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Milutin Milankovitch: Seeking the Cause of the Ice Ages


Portrait of Milutin Milankovitch (1879-1958) by Paja Jovanovic, 1943. Portrait by Paja Jovanovic, courtesy of John Imbrie, Brown University.

What causes an ice age? Will another one occur? Since it had become generally recognized by the mid-nineteenth-century that much of Europe had once been covered by a great sheet of ice, scientists have been wondering what could cause such vast shifts in the Earth’s climate. Some began looking for underlying astronomical causes. They already knew that the tilt of Earth’s axis caused seasonal change, and also that small variations in Earth’s orbit, over tens of thousands of years, affected the amount of solar energy reaching Earth. Several scientists had proposed the existence of a cycle of global winters, but none of their figures seemed accurate, and testing their reliability was difficult. Each theory was eventually shelved.

In 1911 a young Serbian mathematician, Milutin Milankovitch, decided to chart the ice ages of the Pleistocene. (The Pleistocene is the epoch that began 1.8 million years ago and ended about 11,500 years ago. It was characterized by lengthy ice ages, when glaciers covered large regions of the continents, interrupted by short interglacial periods, when the climate was temperate.) All Milankovitch’s calculations were done by hand, and he worked at them obsessively for the next thirty years. He incorporated new information about small variations in the tilt of the Earth’s axis, and factored in small orbital changes caused by the gravitational tug of other planets. Each of these orbital variations has its own time scale, and consequently they interact in different ways over time, but each one is regular. Going back 600,000 years in his computations, he carefully calculated the effect of these factors on incoming solar radiation across the Northern Hemisphere. The charts and tabulations Milankovitch created are still used today. He also measured summer solar radiation curves in high northern latitudes, where the ice age glaciers originated, linking certain low points with four previous European Pleistocene ice ages. Ultimately, the mathematician arrived at a complete astronomical theory of glaciation.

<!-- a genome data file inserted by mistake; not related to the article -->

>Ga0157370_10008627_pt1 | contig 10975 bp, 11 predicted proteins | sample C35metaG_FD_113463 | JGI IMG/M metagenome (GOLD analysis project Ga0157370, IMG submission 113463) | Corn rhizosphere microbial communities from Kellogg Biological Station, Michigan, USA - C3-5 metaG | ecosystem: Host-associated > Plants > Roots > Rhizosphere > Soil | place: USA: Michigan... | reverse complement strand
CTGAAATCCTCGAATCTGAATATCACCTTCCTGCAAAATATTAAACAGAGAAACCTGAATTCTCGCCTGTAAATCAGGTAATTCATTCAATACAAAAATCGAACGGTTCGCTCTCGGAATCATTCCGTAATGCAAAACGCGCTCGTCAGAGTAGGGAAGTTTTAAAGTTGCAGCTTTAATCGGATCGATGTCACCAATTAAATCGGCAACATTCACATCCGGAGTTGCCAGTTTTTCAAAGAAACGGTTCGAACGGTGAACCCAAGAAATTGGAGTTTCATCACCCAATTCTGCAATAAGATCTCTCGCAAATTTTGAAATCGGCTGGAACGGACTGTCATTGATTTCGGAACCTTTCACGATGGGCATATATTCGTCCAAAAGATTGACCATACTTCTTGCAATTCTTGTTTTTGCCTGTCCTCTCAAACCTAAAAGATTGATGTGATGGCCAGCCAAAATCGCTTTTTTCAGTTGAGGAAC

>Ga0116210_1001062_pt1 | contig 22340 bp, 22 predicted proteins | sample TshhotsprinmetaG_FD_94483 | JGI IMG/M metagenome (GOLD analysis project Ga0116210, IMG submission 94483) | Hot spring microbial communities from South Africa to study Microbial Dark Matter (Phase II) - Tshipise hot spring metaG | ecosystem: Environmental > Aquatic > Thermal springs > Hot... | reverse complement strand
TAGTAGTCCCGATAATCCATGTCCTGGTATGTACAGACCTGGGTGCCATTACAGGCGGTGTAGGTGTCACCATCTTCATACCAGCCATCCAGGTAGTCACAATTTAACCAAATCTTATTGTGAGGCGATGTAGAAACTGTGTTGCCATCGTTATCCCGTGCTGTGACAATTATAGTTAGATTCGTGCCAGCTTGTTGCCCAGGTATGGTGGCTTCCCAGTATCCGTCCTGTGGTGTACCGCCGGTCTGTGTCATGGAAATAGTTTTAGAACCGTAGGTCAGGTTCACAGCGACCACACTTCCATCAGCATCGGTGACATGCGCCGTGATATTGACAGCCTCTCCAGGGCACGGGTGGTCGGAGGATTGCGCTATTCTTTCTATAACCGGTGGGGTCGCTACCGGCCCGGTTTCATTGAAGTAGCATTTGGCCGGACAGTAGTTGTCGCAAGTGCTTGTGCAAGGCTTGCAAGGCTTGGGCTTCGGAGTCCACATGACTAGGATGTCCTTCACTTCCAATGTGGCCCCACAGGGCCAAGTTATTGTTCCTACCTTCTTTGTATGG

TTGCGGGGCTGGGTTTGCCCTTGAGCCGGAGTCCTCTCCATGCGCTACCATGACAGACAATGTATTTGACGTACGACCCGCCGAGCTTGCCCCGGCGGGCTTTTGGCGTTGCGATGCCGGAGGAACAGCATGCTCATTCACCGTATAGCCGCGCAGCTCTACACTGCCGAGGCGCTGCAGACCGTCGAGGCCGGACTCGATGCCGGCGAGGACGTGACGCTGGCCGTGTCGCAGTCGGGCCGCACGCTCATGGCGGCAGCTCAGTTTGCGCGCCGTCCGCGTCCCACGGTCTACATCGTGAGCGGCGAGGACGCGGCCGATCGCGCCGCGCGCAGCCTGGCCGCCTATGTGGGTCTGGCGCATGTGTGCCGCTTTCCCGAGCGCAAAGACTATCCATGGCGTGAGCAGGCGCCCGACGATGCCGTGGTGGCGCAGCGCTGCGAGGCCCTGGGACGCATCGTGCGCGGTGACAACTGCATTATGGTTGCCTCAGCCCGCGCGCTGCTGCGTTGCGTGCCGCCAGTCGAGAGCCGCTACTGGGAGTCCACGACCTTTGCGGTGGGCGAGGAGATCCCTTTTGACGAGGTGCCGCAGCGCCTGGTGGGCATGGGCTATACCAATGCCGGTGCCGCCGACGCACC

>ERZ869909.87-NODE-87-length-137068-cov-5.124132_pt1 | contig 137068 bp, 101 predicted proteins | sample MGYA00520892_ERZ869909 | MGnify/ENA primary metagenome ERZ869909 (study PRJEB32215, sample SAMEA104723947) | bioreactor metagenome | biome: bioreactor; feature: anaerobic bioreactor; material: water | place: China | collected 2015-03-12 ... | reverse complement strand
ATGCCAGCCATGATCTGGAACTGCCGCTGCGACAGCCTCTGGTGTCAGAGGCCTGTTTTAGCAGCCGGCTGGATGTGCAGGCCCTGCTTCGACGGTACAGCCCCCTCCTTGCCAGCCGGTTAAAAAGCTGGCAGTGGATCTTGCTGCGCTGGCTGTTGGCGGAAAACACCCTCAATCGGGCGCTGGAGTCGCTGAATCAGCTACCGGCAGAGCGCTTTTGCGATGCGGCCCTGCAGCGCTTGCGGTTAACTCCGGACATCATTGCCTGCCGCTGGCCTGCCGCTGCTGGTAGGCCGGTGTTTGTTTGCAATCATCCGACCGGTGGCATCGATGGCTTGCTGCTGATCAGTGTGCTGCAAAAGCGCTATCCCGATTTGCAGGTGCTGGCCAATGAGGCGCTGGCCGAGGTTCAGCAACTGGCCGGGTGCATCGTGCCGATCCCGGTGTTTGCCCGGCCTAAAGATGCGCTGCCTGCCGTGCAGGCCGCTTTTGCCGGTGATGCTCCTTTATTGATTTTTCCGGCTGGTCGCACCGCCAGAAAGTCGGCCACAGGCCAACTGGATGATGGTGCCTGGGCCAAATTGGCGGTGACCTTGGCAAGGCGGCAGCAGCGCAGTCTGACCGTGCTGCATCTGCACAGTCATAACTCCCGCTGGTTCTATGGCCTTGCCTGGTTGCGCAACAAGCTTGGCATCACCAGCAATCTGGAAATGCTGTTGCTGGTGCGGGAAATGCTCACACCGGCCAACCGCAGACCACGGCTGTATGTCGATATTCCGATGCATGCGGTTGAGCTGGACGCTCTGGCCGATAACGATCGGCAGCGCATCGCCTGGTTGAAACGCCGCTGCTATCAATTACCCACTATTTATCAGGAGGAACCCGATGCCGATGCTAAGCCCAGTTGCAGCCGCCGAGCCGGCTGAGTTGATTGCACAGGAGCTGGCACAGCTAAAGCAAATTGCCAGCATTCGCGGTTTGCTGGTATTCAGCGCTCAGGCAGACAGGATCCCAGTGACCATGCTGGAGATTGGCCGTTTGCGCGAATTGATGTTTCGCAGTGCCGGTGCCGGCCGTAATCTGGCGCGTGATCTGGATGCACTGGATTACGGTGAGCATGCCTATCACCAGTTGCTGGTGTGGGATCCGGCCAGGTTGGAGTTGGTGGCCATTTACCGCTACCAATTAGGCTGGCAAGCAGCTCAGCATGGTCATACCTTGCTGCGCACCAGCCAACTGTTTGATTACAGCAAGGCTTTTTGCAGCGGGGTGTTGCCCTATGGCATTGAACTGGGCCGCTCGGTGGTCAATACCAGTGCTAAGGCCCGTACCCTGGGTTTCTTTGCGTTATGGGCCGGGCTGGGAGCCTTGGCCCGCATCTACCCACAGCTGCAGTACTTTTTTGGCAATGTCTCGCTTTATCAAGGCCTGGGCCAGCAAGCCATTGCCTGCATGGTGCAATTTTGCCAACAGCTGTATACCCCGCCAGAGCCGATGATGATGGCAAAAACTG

The horizontal striations in this outcrop, in New York's Central Park, were caused by scouring from boulders imbedded beneath an advancing glacier. Photo by Tina Gaud, © American Museum of Natural History.

On the basis of his analysis, Milankovitch concluded that Earth’s orbit changes in three cycles of different lengths. The shape of Earth’s orbit around the Sun changes from less to more and back to less elliptical in about 96,000 years. The Earth is tilted on its axis of rotation relative to the solar plane, currently at an angle of 23.5°. This tilt changes, however, from 21.5° to 24.5° and back again in about 41,000 years. Finally, the Earth’s axis of spin wobbles with a period of 23,000 years. The challenges for Milankovitch were to understand when the three cycles were coincident with each other and how they worked together to influence insolation (the amount of solar radiation received by the Earth). Based on his computations, Milankovitch theorized variations of more than twenty percent in the amount of sunshine reaching the northern latitudes. In his 1941 account, Canon of Insolation and the Ice Age Problem, he suggested that this caused the waxing and waning of the great continental ice sheets.


Hikers trekking on the Perito Moreno Glacier at Glacier National Park in Patagonia, Argentina. Photo by Alberto Patrian, © American Museum of Natural History.

Like that of several predecessors, Milankovitch’s work was greeted with considerable excitement, but was then largely dismissed. Ice ages are difficult to date, partly because each erases much of the traces of its predecessor. However, the tables were turned by the late 1960s. Technical advances made it possible for geologists to study deep-sea sediment cores that contain a climate record going back millions of years. This climate record shows remarkably regular variations, which correlate with the mathematician’s figures and which are now known as Milankovitch cycles. However, it is also clear that astronomical factors alone cannot cause the large changes that the Earth experienced. Other factors must also influence climate but scientists still do not know how.

This is an excerpt from EARTH: INSIDE AND OUT, edited by Edmond A. Mathez, a publication of the New Press. © 2000 American Museum of Natural History. 


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